Autologous haematopoietic stem cell transplant (AHSCT) is an immune suppressing chemotherapy treatment combined with reinfusion of blood stem cells to rebuild the immune system. Whilst AHSCT may be able to stabilise or improve disability in some people with MS, MS is a disease with a varied outcome affecting each individual differently and therefore this treatment is not suitable for all people nor all types of MS.
Currently, the treatment is provided in Australia through three observational clinical trials, at St Vincent’s Hospital, Sydney, Austin Health, Melbourne and at The Alfred Hospital, Melbourne and by other centres on a case-by-case basis. These centres have strict eligibility requirements that have been set by the hospital’s ethics committees that govern who is allowed to be included in the study depending on their individual MS status. It is for this reason patients need to be referred to these centres by a neurologist, who can provide a detailed clinical history and MRI findings to assist in selecting the most appropriate candidates for treatment.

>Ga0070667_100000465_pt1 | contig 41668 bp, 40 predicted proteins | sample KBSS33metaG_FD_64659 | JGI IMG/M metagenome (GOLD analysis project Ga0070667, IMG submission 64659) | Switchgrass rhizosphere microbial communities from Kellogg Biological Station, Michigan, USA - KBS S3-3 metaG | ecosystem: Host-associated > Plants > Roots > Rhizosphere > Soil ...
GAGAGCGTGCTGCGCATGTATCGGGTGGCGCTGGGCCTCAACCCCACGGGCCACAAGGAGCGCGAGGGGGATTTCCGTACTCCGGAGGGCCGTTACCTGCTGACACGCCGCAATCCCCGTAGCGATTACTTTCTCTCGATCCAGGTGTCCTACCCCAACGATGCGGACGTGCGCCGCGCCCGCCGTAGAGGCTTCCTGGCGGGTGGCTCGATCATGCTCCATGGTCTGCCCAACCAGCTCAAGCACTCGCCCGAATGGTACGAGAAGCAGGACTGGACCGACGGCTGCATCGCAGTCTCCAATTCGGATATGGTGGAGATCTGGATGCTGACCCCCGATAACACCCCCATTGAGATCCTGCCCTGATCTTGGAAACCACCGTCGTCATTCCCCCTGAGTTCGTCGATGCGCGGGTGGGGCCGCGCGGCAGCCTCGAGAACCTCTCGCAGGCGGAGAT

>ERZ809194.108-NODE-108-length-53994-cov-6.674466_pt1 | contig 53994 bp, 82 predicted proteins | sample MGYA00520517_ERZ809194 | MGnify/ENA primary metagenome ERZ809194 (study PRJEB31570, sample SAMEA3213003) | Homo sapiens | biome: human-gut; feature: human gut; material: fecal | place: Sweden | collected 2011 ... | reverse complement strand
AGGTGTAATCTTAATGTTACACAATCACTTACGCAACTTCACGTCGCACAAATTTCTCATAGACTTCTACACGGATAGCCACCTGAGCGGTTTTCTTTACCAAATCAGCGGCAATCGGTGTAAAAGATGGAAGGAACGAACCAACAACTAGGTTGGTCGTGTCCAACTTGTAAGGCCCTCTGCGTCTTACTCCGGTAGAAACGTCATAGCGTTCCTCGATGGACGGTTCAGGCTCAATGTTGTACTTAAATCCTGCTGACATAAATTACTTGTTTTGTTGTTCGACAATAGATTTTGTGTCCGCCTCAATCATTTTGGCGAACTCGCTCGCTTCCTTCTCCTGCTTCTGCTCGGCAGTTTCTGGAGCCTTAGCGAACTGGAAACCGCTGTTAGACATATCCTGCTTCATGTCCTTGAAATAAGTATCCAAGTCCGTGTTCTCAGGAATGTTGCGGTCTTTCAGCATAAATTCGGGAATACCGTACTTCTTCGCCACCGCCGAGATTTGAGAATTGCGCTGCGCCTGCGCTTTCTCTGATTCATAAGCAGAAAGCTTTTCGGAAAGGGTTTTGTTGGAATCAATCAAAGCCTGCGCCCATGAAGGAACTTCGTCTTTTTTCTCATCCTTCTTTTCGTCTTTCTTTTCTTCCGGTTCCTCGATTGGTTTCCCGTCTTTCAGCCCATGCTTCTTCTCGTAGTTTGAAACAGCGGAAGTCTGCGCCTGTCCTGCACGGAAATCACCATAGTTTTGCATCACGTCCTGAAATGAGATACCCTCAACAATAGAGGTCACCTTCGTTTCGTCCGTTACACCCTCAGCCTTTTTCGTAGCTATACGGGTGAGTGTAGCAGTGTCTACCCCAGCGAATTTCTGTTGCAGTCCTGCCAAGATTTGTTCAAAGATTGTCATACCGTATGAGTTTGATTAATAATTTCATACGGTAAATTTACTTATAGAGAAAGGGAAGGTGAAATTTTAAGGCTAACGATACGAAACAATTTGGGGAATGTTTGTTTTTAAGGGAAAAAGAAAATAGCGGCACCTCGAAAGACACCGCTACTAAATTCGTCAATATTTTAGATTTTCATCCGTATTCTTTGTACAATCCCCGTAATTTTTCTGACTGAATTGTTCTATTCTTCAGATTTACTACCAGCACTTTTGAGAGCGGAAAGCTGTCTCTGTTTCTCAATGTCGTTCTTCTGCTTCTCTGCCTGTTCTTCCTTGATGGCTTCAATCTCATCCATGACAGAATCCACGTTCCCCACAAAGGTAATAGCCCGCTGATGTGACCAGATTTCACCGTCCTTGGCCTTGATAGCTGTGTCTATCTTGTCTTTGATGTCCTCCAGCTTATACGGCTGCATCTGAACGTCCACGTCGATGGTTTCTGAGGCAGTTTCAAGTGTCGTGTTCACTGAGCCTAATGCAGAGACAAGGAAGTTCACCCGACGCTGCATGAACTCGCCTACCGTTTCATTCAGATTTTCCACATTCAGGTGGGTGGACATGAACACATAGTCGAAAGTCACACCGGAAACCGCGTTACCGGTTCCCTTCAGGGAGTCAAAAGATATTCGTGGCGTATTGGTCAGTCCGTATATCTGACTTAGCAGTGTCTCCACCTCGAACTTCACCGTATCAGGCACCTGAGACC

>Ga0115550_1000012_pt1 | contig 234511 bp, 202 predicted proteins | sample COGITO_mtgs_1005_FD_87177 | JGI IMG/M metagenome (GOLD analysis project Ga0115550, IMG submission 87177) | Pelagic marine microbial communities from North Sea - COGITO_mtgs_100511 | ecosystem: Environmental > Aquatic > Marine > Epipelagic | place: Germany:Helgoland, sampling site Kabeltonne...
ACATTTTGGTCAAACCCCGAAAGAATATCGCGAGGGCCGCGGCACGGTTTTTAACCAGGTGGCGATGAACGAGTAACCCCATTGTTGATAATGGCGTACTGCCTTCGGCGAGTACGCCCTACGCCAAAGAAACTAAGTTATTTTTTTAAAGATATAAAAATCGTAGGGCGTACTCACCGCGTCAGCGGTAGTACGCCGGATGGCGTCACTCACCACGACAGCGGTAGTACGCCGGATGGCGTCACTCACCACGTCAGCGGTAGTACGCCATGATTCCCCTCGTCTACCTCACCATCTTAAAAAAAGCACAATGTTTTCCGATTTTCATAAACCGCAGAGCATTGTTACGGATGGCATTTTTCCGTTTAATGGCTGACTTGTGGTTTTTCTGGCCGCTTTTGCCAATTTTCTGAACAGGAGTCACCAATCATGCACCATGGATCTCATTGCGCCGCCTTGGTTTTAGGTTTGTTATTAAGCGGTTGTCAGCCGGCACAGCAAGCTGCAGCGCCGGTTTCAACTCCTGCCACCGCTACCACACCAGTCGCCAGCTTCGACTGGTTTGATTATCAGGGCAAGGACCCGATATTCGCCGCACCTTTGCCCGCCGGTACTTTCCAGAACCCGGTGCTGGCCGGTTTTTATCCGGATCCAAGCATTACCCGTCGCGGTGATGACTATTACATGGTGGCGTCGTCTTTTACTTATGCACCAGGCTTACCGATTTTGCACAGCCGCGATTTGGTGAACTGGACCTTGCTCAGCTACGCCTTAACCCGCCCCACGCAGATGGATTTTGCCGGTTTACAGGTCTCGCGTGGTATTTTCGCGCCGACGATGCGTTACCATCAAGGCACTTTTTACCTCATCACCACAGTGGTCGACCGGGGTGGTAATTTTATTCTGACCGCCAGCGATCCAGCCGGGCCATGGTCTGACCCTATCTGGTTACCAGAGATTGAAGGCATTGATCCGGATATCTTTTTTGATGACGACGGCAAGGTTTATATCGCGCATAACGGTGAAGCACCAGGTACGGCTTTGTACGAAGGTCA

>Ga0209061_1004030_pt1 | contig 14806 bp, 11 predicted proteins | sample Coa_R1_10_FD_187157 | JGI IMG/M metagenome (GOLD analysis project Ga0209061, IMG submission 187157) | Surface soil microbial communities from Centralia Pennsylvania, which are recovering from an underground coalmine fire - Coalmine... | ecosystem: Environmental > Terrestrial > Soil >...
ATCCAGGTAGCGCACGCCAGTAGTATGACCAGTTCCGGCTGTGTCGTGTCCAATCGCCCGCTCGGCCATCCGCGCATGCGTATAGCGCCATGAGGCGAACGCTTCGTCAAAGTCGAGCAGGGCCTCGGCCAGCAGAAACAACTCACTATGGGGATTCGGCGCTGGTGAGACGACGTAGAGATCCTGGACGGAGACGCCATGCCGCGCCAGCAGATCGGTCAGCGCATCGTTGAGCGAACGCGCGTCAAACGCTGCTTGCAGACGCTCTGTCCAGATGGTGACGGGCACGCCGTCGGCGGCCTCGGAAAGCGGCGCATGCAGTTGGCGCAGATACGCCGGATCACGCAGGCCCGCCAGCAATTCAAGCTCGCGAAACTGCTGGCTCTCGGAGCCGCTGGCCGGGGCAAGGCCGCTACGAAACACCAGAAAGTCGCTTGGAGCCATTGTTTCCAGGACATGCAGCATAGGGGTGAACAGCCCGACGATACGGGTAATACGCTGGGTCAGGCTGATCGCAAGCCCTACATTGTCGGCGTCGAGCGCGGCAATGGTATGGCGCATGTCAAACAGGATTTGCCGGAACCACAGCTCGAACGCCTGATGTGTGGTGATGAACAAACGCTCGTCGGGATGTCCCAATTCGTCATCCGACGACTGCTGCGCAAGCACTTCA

International studies to date have suggested that people with progressive forms of MS, experience reduced benefits from AHSCT, with a greater risk of serious adverse events. It is therefore unlikely that AHSCT would be recommended as a treatment for patients with secondary progressive or primary progressive MS. Each person’s situation is unique and decisions about any MS treatments, taking into consideration the potential benefits, risks and side effects for an individual’s particular circumstances, should be made in careful consultation with each individual’s neurologist.
We have prepared comprehensive information available for people with MS who may wish to learn more about this form of treatment which is available below. We have also answered questions about access to AHSCT here.